Let’s Pre-Round!

Doc Gurley is the guest at Medscape’s Pre-Rounds! Check out her interview by Nick Genes, the creator of Pre-Rounds at Medscape and Grand Rounds of blogs. So what the heck is pre-rounds? Other than something less impressive-sounding than Grand Rounds? Medscape Pre-Rounds, in inimitable Nick Genes style, means an early, in-depth interview with a writer who’s hosting Grand Rounds of healthcare blogs. Real pre-rounds, in actual practice, are a time-honored hospital process that you pretty much never see in the TV versions of medicine. Here’s an insider peek at the whole complicated process:

When you’re the lowest on the team’s totem pole (intern, med student), your job is to wake up in the dark, and get to the hospital before any of the rest of the team. Bleary-eyed, you check vitals and examine every single one of your patients before the resident arrives (usually at 7:30- 8 a.m. on medicine services, or as early as 6 a.m. on surgery services). At the appointed hour, all the residents sail in, looking fluffed and rested with a steaming latte and a sarcastic comment ready to fire at you. That’s when actual rounds (including additional team members like pharmacists) truly begin. One of the greatest “gifts” a resident can give her exhausted team is permission to not pre-round the next morning – it’s a gift of at least an extra hour of sleep. Oh, the looks of sheer gratitude. Never again will you be so adored. So what’s the point of pre-rounds, other than sheer torture for the intern? Well, a typical hospital team is usually one resident and two (or more) interns/medical students. If you (the resident) have a huge service (“service” is the slang for the number of patients your collective team has), there is no efficient way to make it through seeing all the patients if you’re sorting through vital signs, asking the nurse how the night went, doing a thorough exam on each one. Pre-rounds allows the resident to hear about the patient, dash in and check the pertinent issues, then dash on to the next person. Pre-rounds and rounds (including specialty ICU/CCU type rounds) both have to occur before attending rounds (talk about waltzing in later!). Many residency programs now try to “cap” (or limit) the number of patients on any one service. Without caps, it’s not that rare for a service to get as large as 30-35 acutely ill patients, including several in the ICU/CCU. Imagine how carefully an intern on that team will try to calculate the exact hour he must get up in the morning if he knows he’s going to need to examine 21 people before 8 am (that’s really what all those math prerequisites for med school are for). What happens if no one pre-rounds? If there are no pre-rounds, and a service is large, some patients won’t get checked on until the afternoon – and that’s a problem, both because people can get sicker really fast, and because once things get delayed, everything dominoes into later and later in the day. No one wants to be calling radiology to come do an X-ray at 7p.m. that should have been ordered before dawn.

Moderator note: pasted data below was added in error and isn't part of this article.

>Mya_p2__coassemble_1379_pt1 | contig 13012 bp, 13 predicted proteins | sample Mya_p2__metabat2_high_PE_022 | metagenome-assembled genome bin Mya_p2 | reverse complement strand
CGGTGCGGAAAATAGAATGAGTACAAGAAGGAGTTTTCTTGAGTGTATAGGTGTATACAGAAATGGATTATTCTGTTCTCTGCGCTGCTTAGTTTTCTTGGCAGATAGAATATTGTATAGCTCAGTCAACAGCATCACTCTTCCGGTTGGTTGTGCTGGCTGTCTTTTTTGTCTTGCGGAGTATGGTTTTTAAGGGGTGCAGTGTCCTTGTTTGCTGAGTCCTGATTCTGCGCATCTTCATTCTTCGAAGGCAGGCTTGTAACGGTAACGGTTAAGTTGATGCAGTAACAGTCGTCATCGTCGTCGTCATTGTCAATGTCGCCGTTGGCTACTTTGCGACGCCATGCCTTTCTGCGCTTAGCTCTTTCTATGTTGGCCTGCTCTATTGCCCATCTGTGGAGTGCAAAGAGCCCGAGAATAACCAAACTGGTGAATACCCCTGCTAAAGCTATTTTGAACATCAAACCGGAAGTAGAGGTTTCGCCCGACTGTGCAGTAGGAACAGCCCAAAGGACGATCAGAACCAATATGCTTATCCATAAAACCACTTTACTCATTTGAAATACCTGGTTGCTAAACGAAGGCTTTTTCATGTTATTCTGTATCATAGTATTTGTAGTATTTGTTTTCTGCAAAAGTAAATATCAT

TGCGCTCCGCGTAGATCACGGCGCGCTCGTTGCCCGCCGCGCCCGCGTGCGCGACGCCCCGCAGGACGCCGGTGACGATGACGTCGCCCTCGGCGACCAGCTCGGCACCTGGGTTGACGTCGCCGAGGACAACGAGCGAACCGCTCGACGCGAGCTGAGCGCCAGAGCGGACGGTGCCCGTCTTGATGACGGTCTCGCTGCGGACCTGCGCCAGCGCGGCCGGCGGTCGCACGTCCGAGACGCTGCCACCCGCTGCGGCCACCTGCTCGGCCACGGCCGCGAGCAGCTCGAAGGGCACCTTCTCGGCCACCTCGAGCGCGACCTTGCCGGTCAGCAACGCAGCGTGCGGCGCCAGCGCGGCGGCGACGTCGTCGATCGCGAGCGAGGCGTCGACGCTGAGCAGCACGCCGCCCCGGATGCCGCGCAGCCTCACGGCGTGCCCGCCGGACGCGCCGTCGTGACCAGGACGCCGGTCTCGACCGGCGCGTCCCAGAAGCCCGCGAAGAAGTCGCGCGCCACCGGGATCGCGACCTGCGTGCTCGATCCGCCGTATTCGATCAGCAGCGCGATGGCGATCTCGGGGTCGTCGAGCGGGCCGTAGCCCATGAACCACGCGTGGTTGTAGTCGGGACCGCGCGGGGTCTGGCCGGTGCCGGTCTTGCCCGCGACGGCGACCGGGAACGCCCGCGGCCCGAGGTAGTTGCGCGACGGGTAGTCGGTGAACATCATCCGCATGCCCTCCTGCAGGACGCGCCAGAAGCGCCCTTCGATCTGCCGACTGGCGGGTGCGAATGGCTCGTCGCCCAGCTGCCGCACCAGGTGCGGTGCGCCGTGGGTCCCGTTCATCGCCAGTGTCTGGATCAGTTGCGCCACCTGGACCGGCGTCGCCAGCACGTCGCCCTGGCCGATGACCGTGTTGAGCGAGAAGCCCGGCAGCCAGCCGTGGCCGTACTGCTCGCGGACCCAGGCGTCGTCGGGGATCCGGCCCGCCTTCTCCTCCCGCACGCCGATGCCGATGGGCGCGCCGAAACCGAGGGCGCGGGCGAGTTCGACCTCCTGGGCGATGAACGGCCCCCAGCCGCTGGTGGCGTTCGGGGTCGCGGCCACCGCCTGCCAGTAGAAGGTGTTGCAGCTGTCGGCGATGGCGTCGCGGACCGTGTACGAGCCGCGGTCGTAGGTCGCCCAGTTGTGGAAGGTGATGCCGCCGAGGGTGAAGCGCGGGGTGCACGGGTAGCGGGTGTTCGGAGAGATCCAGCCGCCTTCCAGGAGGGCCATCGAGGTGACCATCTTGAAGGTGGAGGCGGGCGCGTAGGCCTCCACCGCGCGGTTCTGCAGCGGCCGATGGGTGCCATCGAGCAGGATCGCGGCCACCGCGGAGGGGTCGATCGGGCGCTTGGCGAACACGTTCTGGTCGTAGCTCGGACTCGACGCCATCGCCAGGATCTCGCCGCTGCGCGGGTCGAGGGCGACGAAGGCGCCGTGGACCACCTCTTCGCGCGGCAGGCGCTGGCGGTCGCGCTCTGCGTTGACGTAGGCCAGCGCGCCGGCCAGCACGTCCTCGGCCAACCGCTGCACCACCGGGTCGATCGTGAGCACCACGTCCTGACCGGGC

Med students and interns begin their training hating pre-rounds. Then there’s something odd that happens. Sometime about three months into the year, you ask the nurse how the night went, you flip through the vitals outside the door, and then you tip-toe into a darkened room. You whisper to your patient that you’re sorry to wake them as you warm your stethoscope between your hands. You slide the thin woven covers back and put your stethoscope on your patient’s back and you listen to someone breathe, half-awake. You whisper a question – is that pain gone? and you get a sleep-crusted smile. You tuck your patient’s covers as you whisper a good-bye, that you’ll be back later with the team. Then, as you power-walk through the heavy sighing door onto another wing, you suddenly realize what an honor it is to have this morning time, to be the one who checks first, the one who makes sure nothing bad happened over night – before the day cranks out of control and the long discussions begin of diagnosis and disposition and discharge. You smile and pick up the pace, half-jogging to the next room, wanting to see what’s next.

So why doesn’t Hollywood use pre-rounds in its medical shows? Honestly, I think it’s because they just don’t know about pre-rounds – because, boy, is it a great process for depicting drama, in-fighting, posturing, power, and insider details. The whole orchestrated process can involve (as you can imagine) a lot of egos. Interns are dashing back and forth, grabbing charts, waking patients, badgering nurses, and the whole time the clock is ticking – the residents (arrogant, kind, furious, or distracted) are arriving, hurry, hurry!

But I admit, I could be wrong about that. It could be that television doesn’t typically use pre-rounds as a concept because NO ONE (not even Dr. Dreamy) can look great stumbling into the hospital before dawn with flattened bed-head and drool crusted on a cheek.
Or maybe that’s just me.

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